Delegations from Burundi, Uganda, DRC and UNHCR met in Kinshasa over the weekend for talks on refugee issues. DRC television said topics under discussion included security along common borders and modalities for the repatriation of DRC refugees from Uganda. The four sides later signed an accord, including the issues of Burundian refugees in DRC and Ugandan asylum-seekers, humanitarian sources told IRIN.

Speaking at the start of the meeting, DRC Interior Minister Gaetan Kakudji called for better structures to stop rebel incursions and attacks across the borders of Uganda, Burundi and DRC, the Agence congolaise de presse reported today. He urged close collaboration between the armed forces of the three countries and better exchange of information. Major problems hampering development in the three countries included insecurity in border areas and refugee repatriation, he noted. He added that a national eligibility commission would be set up to screen Burundian and Ugandan refugees who did not wish to be repatriated.

The 'EastAfrican' weekly today noted that a conference on refugees in the Great Lakes region is due to take place in Kampala on 8-9 May. It said high on the agenda were strategies to demilitarise refugee camps, international refugee law and how to reconcile state security and refugee situations.

New measures to curb illegal roadblocks

The DRC government has announced new measures to curb unauthorised roadblocks, DRC television reported last week. A statement read out by Interior Minister Gaetan Kakudji said it had been decided to end the "chaos, harassment and various cases of swindling" caused by the illegal roadblocks. Only certain services would be authorised to conduct their activities at border posts, ports, railway stations and airports. The minister accused those manning unauthorised roadblocks of destabilising the country's economy, describing them as "bandits and delinquents".

Prominent jailbreaker still on the run

Opposition politician Joseph Olenghakoy is still on the run after his recent escape from a high-security jail near Lubumbashi, Justice Minister Mwenze Kongolo told a news conference on Saturday. He said however it was "certain" Olenghakoy would be recaptured. Meanwhile, two other prominent detainees who escaped with him and were later caught appeared on state television at the weekend, the Agence congolaise de presse reported. Opposition politician Arthur Z'Ahidi Ngoma and former military commander Masasu Nindaga said they were being well treated.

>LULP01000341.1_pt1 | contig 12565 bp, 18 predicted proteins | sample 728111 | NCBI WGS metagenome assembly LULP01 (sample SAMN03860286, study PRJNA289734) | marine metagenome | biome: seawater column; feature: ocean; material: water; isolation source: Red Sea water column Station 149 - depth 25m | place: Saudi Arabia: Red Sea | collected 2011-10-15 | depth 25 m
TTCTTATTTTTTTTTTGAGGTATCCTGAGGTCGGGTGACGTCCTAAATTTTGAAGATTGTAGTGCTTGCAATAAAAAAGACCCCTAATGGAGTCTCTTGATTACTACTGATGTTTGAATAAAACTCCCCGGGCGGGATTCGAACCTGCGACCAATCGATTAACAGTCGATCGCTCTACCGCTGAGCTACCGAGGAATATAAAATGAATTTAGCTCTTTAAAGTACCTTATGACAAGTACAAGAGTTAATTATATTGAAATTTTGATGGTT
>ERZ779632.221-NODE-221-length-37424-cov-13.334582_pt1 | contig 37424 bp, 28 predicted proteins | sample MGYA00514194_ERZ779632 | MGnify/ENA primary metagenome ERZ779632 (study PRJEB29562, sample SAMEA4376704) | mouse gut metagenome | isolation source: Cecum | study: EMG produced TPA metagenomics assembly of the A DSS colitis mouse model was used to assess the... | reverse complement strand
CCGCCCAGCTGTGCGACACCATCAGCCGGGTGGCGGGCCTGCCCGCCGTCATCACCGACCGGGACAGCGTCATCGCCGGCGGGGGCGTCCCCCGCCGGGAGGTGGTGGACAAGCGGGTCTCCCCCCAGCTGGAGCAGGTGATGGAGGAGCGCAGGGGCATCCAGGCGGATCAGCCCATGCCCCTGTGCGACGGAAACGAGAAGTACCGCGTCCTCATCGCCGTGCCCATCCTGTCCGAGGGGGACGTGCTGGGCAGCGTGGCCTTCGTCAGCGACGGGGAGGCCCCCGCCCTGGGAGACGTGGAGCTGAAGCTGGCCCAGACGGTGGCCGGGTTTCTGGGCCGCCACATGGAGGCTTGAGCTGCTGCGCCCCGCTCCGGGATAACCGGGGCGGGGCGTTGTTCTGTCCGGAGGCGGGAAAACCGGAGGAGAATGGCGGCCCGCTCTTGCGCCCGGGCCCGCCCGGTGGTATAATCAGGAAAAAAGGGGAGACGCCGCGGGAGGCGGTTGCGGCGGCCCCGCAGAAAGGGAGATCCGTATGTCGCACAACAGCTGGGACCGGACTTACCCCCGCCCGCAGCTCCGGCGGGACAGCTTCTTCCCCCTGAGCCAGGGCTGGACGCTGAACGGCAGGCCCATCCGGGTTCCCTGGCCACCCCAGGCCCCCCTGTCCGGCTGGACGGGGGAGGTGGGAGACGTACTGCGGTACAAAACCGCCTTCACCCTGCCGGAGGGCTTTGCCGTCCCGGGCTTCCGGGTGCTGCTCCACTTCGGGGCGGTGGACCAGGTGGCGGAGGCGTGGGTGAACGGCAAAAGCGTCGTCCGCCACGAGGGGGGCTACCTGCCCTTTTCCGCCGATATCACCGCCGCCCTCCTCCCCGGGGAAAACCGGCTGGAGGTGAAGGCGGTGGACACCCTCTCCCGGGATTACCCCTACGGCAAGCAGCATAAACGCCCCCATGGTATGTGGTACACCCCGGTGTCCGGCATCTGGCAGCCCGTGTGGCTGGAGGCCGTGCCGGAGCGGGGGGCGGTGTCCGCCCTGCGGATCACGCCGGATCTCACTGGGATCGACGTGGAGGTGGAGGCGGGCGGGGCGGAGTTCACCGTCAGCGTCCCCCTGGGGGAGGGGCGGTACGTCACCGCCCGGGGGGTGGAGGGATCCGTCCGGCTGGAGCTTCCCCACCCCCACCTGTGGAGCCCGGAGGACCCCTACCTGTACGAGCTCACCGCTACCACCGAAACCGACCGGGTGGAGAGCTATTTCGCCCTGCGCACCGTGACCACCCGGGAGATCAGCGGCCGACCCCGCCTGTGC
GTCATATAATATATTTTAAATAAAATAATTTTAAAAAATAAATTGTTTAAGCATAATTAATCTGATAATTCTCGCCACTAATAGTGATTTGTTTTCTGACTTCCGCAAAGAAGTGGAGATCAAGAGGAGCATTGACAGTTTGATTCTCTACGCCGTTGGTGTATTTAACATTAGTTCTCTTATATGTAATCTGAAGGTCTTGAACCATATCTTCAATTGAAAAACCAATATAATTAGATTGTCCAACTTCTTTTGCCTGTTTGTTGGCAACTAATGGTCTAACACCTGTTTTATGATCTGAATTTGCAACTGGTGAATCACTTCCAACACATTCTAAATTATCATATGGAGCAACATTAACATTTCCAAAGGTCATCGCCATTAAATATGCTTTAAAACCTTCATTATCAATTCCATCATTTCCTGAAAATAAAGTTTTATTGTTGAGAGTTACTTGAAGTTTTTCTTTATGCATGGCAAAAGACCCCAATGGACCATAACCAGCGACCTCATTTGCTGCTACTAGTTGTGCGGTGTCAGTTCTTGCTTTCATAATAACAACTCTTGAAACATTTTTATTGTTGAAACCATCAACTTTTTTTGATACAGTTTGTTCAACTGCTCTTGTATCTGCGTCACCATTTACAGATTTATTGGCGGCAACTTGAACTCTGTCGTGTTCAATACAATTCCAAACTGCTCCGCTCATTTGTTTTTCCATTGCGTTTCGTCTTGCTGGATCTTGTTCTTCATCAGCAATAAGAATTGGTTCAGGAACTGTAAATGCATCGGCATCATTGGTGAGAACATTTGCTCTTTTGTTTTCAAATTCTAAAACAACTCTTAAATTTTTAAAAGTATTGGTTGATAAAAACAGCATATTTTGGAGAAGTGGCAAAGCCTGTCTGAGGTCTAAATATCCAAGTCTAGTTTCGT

CONGO-BRAZZAVILLE: Strong earthquake hits northern area

A powerful earthquake measuring six on the Richter scale has rocked a remote area of northern Congo, the BBC reported today. According to French seismologists, the quake was centred on the town of Epena. So far, there are no details of casualties or damage.

ANGOLA: Dos Santos wants electoral run-off with Savimbi

Angolan President Jose Eduardo dos Santos said on Thursday he wanted an electoral run-off with his longtime rival, UNITA leader Jonas Savimbi. He gave no date for the presidential elections, which would be the second round of a contest whose first round in September 1992 produced no clear winner and was followed by a return to civil war. According to AFP, dos Santos, speaking to the Central Committee of his ruling party, admitted that in the current political climate it would be extremely difficult to organise the poll. He however said the presidential elections and the disarmament of civilians were the two tasks remaining to conclude the peace process set out in the 1994 Lusaka agreement.

ZAMBIA: Treason trial moves to High Court

The treason case against former president Kenneth Kaunda and 81 others charged in connection with last year's coup attempt was moved to the High Court on Thursday, following the acceptance by a magistrate of an application by the state prosecutor. According to the independent 'The Post' newspaper, no date has been set for the trial. The accused are all soldiers with the exception of Kaunda and three other civilians. Instead of treason, Kaunda and his personal security chief, Moyce Kaulung'ombe, are charged with concealing information of a crime.

Nairobi, 27 April 1998, 14:35 gmt


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Date: Mon, 27 Apr 1998 17:37:06 -0300 (GMT+3) From: IRIN - Central and Eastern Africa <> Subject: Central and Eastern Africa: IRIN Update for 25-27 April 98.4.27 Message-ID: <>

Editor: Dr. Ali B. Ali-Dinar, Ph.D